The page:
Paul Lewis and guests answered your questions about appointing someone else to manage your affairs, when you are no longer able to make decisions yourself.
In England and Wales you can set up a Lasting Power of Attorney (LPA), a legal document appointing a person or persons of your choice to be your attorney(s).
There are two different types of LPA, one for a property and financial affairs and another covering personal health and welfare.
Or you may have already set up an Enduring Power of Attorney, before LPA's were introduced on 1 October 2007.
In Scotland you have the option of granting a power of attorney with either continuing powers for financial and property affairs or with welfare powers, or both.
How do you set up a power or attorney?
Are there questions you should ask and what do you need to consider?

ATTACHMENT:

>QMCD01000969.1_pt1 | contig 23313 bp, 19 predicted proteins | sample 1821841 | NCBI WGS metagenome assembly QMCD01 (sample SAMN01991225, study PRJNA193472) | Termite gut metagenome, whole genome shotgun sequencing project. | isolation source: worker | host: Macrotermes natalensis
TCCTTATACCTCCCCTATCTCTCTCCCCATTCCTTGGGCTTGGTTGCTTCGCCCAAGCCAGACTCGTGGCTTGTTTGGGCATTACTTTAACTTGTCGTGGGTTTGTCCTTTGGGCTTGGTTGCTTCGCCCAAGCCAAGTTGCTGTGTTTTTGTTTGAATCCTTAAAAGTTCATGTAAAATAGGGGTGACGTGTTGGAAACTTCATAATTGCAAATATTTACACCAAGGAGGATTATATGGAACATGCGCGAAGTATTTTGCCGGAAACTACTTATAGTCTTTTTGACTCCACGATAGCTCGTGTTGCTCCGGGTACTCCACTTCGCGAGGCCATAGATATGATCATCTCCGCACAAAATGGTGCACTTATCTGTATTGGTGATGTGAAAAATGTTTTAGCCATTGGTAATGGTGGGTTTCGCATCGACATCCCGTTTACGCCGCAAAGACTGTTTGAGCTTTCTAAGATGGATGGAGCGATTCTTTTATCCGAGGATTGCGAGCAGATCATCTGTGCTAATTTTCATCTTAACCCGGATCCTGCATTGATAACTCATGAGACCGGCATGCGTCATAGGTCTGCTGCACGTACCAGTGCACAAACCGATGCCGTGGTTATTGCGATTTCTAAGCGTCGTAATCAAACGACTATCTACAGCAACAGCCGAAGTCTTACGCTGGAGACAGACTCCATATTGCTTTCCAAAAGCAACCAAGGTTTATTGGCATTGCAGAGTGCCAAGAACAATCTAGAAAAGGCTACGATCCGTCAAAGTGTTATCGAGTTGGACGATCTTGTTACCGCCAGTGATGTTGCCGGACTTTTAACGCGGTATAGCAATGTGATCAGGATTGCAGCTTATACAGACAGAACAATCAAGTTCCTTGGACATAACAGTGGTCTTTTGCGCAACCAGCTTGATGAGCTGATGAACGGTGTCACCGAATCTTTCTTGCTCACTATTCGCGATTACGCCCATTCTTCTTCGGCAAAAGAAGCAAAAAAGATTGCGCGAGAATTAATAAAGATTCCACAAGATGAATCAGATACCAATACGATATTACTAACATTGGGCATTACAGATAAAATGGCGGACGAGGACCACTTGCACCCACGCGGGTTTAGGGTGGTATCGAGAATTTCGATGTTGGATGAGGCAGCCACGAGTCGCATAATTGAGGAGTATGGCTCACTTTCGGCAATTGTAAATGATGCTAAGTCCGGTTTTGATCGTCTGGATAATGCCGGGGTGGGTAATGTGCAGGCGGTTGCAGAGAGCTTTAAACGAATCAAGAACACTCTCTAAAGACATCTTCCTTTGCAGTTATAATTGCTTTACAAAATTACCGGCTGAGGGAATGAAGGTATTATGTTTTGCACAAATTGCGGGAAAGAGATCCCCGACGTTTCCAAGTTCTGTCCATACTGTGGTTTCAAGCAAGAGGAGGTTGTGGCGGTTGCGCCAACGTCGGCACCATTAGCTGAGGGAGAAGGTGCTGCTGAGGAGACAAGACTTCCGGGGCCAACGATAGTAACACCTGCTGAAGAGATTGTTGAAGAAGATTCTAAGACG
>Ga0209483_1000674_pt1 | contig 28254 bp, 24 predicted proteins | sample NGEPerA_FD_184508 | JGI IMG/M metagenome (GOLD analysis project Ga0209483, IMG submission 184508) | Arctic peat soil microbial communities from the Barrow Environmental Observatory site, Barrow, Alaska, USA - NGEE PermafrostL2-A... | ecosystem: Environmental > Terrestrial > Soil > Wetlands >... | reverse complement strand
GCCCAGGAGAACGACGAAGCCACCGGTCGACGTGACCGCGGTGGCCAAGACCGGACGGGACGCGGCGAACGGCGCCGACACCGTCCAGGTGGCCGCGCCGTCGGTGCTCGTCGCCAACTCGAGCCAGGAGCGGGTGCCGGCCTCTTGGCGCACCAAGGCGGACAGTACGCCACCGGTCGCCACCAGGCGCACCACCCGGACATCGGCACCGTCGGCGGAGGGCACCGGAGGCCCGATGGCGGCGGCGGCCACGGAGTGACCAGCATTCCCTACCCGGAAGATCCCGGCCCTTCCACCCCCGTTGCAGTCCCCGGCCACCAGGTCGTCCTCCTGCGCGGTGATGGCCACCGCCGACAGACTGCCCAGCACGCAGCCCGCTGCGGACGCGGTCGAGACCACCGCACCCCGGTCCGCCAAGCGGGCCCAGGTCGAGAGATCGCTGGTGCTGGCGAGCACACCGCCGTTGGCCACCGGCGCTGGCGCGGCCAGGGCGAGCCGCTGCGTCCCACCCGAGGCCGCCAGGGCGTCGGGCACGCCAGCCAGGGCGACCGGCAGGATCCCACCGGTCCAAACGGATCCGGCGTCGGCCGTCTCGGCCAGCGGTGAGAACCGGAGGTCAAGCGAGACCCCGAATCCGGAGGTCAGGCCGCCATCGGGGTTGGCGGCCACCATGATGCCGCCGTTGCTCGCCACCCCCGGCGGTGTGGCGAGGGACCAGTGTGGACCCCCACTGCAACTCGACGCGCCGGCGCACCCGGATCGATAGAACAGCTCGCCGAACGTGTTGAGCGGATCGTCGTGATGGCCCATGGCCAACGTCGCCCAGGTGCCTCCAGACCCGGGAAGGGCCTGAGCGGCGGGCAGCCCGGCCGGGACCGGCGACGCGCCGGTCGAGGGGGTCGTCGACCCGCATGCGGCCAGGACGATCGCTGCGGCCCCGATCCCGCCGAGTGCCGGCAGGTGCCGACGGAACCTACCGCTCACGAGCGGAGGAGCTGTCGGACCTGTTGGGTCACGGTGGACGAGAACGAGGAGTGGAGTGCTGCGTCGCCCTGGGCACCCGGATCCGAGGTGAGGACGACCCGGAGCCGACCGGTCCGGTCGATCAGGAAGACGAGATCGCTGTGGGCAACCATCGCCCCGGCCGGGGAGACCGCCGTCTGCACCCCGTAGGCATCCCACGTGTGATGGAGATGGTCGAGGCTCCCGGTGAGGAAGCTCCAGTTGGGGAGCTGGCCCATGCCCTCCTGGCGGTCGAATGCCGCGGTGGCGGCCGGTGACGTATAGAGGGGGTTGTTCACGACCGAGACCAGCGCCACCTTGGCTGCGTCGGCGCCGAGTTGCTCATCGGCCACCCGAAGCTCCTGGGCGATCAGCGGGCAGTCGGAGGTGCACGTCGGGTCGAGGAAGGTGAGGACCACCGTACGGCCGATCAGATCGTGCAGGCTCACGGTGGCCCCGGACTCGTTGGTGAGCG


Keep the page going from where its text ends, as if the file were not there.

Where can you find guidance and forms?
What costs are involved?
And if you change your mind, can a power of attorney be revoked?
Of perhaps you are concerned about a vulnerable relative or friend.
If you act as an attorney, what will your responsibilities and duties be?
Paul Lewis was joined by:
Public Guardian Scotland
Caroline Bielanska, Chair,
Solicitors for the Elderly
Steve Wade, Head of Strategy and Business Development,
Office Public Guardian England/Wales
Presenter: Paul Lewis
Producer: Ben Carter